The UK's National Infrastructure Commission (NIC) has urged the government to take up the “golden opportunity” to go green and ditch its nuclear vision in favour of cheaper renewables.
The recommendation comes within the UK’s first ever National Infrastructure Assessment, in effect a study of how the country’s infrastructure must adapt and evolve over the coming years.
The country’s energy system is a key consideration within the assessment and the NIC – established by former chancellor George Osborne – is clear in its recommendation that the country derive at least half of its power from renewable sources by 2030.
This, the NIC states, citing its own modelling, could be achieved at no additional cost to the consumer. It claims that average consumer bills for all energy consumption could remain at the same level – in today’s terms – with a low carbon system by 2050, but only if the correct decisions are taken now.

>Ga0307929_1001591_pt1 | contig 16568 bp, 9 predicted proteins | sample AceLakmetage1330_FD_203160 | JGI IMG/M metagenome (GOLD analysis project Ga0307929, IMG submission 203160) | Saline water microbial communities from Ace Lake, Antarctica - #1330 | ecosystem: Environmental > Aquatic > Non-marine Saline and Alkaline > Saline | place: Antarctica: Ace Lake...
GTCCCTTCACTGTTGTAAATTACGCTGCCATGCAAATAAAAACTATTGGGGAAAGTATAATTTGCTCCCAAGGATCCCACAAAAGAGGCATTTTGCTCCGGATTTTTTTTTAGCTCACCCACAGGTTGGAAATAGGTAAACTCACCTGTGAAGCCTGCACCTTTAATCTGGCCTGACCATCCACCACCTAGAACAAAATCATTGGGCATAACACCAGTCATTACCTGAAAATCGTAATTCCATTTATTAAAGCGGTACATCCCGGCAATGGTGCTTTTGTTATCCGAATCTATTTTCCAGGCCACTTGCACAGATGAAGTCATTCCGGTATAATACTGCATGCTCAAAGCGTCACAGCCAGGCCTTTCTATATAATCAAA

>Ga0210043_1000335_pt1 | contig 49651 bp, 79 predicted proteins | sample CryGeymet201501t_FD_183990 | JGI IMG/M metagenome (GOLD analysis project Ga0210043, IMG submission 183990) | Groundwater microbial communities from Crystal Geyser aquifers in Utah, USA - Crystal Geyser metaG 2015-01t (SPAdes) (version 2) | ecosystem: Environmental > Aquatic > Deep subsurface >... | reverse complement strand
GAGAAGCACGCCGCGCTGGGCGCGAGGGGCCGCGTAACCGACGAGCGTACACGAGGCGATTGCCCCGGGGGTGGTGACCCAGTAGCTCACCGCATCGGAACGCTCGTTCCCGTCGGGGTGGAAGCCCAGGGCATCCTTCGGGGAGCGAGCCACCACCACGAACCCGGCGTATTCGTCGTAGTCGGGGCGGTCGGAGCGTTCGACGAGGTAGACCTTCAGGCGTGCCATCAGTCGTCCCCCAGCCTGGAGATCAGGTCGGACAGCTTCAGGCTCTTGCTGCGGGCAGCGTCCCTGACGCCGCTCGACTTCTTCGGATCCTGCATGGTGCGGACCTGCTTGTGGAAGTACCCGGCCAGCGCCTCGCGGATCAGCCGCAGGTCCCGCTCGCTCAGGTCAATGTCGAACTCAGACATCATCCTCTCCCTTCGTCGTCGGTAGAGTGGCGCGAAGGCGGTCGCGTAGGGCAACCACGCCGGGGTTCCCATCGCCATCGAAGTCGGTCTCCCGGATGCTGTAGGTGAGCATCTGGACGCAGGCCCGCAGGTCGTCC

It points towards a “quiet revolution” in renewable power and claims there to be “ample scope” for the UK to build on recent successes in years to come.
Greater quantities of renewable power could be built at costs comparable to the controversial new nuclear facility at Hinkley Point C and cheaper than carbon capture and storage plant, leading the NIC to conclude that the government should change course and place it on the path to more renewables.